Basically it's growing mats of wheat grass. All it takes is wheat seeds and water and about 5-7 days to let it grow. Then you can feed it to the chickens.

 

I should add that you do not need soil to grow the mats of wheat grass.


Edited by Free Spirit - 11/11/15 at 8:35pm

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How to Provide Emergency and Supportive Care        

Maintaining a Healthy Flock

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Poop Chart 

Emergency Helpful References & Links

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You win some and lose some. When at first you don't succeed: try... try... try... try and try again.

 

How to Provide Emergency and Supportive Care        

Maintaining a Healthy Flock

Chicken Injuries & Diseases

Poop Chart 

Emergency Helpful References & Links

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post #18 of 19

When feeding sprouted grain you feed the grain and all not just the plant. Allowing to germinate for a 5-7 days soaked should only be producing the root. Fodder is when you use wire to protect the plant underneath and let them eat the greens growing through. Some folks like to put fodder beds in the run. Fermenting is just what it sounds like, bacterial process converting starch to sugar. That's part of the brewing process too but can be done with feed but access to yeast and bacteria is needed. Some use unfiltered/unpastured cider with the mother to jump start the fermenting process. Once you have a batch going you use some of it as a starter for the next batch.


Edited by Egghead_Jr - 11/12/15 at 3:15am

Everybody talks about the weather, but nobody does anything about it.

 

-Charles Dudley Warner

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Everybody talks about the weather, but nobody does anything about it.

 

-Charles Dudley Warner

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post #19 of 19
Quote:
Originally Posted by chickenshiha View Post

egg head and shortgrass thanks that's what I was trying to say should they sprout a little or 3 inches tall or so and can I leave a hole on the bucket lid for air and also I planted it in the garden 3days ago and they are really about a half an inch tall I just cut the barley grass to give to the hens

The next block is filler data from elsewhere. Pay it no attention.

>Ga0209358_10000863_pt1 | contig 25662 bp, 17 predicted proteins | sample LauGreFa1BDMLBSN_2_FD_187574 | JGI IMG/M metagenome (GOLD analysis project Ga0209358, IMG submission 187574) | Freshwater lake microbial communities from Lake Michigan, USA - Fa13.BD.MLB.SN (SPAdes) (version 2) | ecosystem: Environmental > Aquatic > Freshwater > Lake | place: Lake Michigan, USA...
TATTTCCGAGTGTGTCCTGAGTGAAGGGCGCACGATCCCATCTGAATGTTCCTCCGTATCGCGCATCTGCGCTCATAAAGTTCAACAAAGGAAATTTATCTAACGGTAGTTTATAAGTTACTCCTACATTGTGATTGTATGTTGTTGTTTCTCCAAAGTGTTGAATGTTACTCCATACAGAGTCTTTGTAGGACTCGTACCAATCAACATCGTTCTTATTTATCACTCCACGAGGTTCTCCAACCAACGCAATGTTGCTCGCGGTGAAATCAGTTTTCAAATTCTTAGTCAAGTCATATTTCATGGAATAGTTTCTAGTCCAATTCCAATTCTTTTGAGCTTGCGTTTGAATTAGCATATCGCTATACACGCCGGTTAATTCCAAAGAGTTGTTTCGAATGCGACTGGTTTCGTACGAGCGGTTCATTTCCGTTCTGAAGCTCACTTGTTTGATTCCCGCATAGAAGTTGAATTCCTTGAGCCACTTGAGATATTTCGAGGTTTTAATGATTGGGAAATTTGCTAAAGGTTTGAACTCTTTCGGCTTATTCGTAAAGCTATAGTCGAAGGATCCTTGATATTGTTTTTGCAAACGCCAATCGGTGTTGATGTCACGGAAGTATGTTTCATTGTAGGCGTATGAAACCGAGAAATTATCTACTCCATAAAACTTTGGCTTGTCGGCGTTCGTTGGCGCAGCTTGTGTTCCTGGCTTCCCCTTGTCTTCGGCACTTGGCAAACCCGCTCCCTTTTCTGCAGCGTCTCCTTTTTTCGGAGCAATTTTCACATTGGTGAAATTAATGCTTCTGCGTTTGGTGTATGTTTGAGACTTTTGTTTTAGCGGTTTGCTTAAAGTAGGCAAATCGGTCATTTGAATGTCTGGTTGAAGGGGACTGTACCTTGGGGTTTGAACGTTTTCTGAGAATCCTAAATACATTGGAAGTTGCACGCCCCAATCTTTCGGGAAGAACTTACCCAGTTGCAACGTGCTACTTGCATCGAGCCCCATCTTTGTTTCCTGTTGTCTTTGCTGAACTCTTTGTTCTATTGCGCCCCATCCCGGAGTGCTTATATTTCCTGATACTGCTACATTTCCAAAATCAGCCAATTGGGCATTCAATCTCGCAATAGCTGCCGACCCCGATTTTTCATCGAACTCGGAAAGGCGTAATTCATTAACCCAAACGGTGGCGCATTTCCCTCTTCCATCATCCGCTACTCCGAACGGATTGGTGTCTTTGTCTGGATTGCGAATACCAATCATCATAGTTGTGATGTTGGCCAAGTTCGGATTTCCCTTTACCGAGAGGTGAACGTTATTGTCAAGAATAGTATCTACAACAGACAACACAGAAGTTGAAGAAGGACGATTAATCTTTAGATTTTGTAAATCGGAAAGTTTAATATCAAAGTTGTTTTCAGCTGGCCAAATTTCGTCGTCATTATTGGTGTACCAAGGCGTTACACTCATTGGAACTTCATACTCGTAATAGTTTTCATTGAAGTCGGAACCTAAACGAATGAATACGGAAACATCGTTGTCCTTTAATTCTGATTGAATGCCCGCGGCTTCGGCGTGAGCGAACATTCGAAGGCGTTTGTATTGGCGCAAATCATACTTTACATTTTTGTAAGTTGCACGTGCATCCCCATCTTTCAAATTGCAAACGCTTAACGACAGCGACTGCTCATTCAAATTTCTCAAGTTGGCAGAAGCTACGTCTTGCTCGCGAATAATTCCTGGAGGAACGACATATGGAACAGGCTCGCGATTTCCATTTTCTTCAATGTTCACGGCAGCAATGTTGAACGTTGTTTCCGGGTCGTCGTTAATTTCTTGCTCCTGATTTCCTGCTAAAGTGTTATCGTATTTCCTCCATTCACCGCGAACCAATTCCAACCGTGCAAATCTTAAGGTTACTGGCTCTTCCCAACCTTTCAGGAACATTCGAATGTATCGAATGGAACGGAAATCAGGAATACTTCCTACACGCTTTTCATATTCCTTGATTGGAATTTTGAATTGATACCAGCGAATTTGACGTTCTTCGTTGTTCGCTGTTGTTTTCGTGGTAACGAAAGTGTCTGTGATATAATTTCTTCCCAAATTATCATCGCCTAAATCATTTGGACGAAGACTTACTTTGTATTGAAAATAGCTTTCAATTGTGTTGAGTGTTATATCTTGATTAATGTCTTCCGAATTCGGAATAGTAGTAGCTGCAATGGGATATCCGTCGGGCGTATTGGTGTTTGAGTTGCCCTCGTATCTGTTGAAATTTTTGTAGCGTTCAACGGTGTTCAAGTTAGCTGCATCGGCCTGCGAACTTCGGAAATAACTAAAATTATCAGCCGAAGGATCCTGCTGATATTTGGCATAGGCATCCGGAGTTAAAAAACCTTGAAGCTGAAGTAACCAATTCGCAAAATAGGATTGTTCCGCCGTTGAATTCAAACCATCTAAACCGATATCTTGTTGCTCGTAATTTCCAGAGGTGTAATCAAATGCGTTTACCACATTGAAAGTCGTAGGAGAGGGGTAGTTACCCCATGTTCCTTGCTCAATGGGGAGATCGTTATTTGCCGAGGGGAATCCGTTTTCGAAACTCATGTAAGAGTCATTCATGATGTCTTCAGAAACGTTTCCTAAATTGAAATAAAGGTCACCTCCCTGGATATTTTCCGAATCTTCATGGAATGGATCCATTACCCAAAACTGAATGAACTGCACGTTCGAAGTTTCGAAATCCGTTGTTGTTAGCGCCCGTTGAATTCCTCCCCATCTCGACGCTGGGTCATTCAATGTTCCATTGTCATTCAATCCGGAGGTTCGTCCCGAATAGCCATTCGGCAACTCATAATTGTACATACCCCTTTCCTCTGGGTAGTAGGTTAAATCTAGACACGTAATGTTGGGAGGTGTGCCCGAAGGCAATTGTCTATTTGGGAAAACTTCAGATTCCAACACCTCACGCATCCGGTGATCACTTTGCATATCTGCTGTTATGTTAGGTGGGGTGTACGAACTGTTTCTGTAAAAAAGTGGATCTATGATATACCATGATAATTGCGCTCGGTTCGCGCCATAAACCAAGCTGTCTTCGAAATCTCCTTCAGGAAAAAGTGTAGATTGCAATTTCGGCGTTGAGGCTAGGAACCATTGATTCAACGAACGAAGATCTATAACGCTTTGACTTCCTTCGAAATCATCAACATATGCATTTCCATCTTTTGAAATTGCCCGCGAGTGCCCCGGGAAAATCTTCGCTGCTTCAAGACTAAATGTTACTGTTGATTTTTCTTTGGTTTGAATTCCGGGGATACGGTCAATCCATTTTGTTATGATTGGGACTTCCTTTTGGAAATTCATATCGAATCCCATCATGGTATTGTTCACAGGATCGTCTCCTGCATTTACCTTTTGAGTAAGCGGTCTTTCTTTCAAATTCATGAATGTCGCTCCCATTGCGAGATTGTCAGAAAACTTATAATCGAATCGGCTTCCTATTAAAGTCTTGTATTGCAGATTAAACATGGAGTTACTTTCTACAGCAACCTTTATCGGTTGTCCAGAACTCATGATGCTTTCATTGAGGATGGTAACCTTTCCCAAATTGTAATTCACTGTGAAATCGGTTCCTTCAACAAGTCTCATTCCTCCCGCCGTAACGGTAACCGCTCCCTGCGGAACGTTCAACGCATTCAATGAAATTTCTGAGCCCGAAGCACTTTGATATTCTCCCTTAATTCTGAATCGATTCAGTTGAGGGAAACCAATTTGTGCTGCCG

Sounds like you're sprouting big_smile.png You don't have to cut it from the ground; you can pull it up, roots and all, or if you want it to stay growing in the ground like grass, you can sure cut it like grass smile.png

It's confusing lol, fodder is growing the grain, kind of like sprouting greens for salads wink.png Fermenting is what we do to make saurkraut or kimchi, airtight, no sprouting, but bacteria start breaking down the grain so its soft and full of enzymes.

Both are great options, and you'll get more out of your grain either way.
http://www.backyardchickens.com/t/990759/chickens-in-permaculture

http://www.backyardchickens.com/t/1008185/lets-talk-relocation

3rd generation of Colorado ranchers, raising organic alfalfa, corn, Red Angus cattle, Suffolk sheep and of course, chickens! Comitted to a lifetime of health without chemicals, I am entirely dependent on what God has given me to nurture soil, plant, and animal. Sharing...
Reply
http://www.backyardchickens.com/t/990759/chickens-in-permaculture

http://www.backyardchickens.com/t/1008185/lets-talk-relocation

3rd generation of Colorado ranchers, raising organic alfalfa, corn, Red Angus cattle, Suffolk sheep and of course, chickens! Comitted to a lifetime of health without chemicals, I am entirely dependent on what God has given me to nurture soil, plant, and animal. Sharing...
Reply